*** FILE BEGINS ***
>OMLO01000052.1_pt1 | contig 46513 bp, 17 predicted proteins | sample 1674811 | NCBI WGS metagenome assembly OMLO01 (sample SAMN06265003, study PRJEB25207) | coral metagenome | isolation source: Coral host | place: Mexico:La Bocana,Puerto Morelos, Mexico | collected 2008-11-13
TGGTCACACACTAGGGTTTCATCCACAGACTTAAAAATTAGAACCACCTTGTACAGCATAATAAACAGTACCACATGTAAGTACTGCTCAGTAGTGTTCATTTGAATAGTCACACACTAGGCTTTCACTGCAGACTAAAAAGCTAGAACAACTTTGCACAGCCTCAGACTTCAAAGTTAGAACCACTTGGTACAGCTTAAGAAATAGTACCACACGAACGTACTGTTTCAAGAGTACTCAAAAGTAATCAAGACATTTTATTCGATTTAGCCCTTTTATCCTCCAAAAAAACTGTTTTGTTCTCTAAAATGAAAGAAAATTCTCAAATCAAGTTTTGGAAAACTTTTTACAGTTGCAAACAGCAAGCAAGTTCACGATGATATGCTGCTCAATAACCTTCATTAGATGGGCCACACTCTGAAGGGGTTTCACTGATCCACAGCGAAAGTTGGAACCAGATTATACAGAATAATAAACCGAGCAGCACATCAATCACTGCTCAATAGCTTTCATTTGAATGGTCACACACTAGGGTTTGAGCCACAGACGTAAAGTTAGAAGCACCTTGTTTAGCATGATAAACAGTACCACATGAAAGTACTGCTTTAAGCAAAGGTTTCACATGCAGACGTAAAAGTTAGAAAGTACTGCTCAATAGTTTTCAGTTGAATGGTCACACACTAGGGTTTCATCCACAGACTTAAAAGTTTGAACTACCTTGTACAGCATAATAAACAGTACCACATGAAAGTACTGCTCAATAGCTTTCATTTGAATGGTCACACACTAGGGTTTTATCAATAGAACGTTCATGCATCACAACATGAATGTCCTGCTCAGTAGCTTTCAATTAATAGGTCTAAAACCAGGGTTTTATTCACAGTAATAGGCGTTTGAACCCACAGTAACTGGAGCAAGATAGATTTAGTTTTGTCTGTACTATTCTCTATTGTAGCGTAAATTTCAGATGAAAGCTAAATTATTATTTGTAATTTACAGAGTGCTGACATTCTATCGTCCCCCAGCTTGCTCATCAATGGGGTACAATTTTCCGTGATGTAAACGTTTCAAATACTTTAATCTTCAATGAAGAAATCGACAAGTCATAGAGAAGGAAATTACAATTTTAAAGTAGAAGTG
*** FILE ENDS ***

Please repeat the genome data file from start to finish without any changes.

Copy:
>OMLO01000052.1_pt1 | contig 46513 bp, 17 predicted proteins | sample 1674811 | NCBI WGS metagenome assembly OMLO01 (sample SAMN06265003, study PRJEB25207) | coral metagenome | isolation source: Coral host | place: Mexico:La Bocana,Puerto Morelos, Mexico | collected 2008-11-13
TGGTCACACACTAGGGTTTCATCCACAGACTTAAAAATTAGAACCACCTTGTACAGCATAATAAACAGTACCACATGTAAGTACTGCTCAGTAGTGTTCATTTGAATAGTCACACACTAGGCTTTCACTGCAGACTAAAAAGCTAGAACAACTTTGCACAGCCTCAGACTTCAAAGTTAGAACCACTTGGTACAGCTTAAGAAATAGTACCACACGAACGTACTGTTTCAAGAGTACTCAAAAGTAATCAAGACATTTTATTCGATTTAGCCCTTTTATCCTCCAAAAAAACTGTTTTGTTCTCTAAAATGAAAGAAAATTCTCAAATCAAGTTTTGGAAAACTTTTTACAGTTGCAAACAGCAAGCAAGTTCACGATGATATGCTGCTCAATAACCTTCATTAGATGGGCCACACTCTGAAGGGGTTTCACTGATCCACAGCGAAAGTTGGAACCAGATTATACAGAATAATAAACCGAGCAGCACATCAATCACTGCTCAATAGCTTTCATTTGAATGGTCACACACTAGGGTTTGAGCCACAGACGTAAAGTTAGAAGCACCTTGTTTAGCATGATAAACAGTACCACATGAAAGTACTGCTTTAAGCAAAGGTTTCACATGCAGACGTAAAAGTTAGAAAGTACTGCTCAATAGTTTTCAGTTGAATGGTCACACACTAGGGTTTCATCCACAGACTTAAAAGTTTGAACTACCTTGTACAGCATAATAAACAGTACCACATGAAAGTACTGCTCAATAGCTTTCATTTGAATGGTCACACACTAGGGTTTTATCAATAGAACGTTCATGCATCACAACATGAATGTCCTGCTCAGTAGCTTTCAATTAATAGGTCTAAAACCAGGGTTTTATTCACAGTAATAGGCGTTTGAACCCACAGTAACTGGAGCAAGATAGATTTAGTTTTGTCTGTACTATTCTCTATTGTAGCGTAAATTTCAGATGAAAGCTAAATTATTATTTGTAATTTACAGAGTGCTGACATTCTATCGTCCCCCAGCTTGCTCATCAATGGGGTACAATTTTCCGTGATGTAAACGTTTCAAATACTTTAATCTTCAATGAAGAAATCGACAAGTCATAGAGAAGGAAATTACAATTTTAAAGTAGAAGTG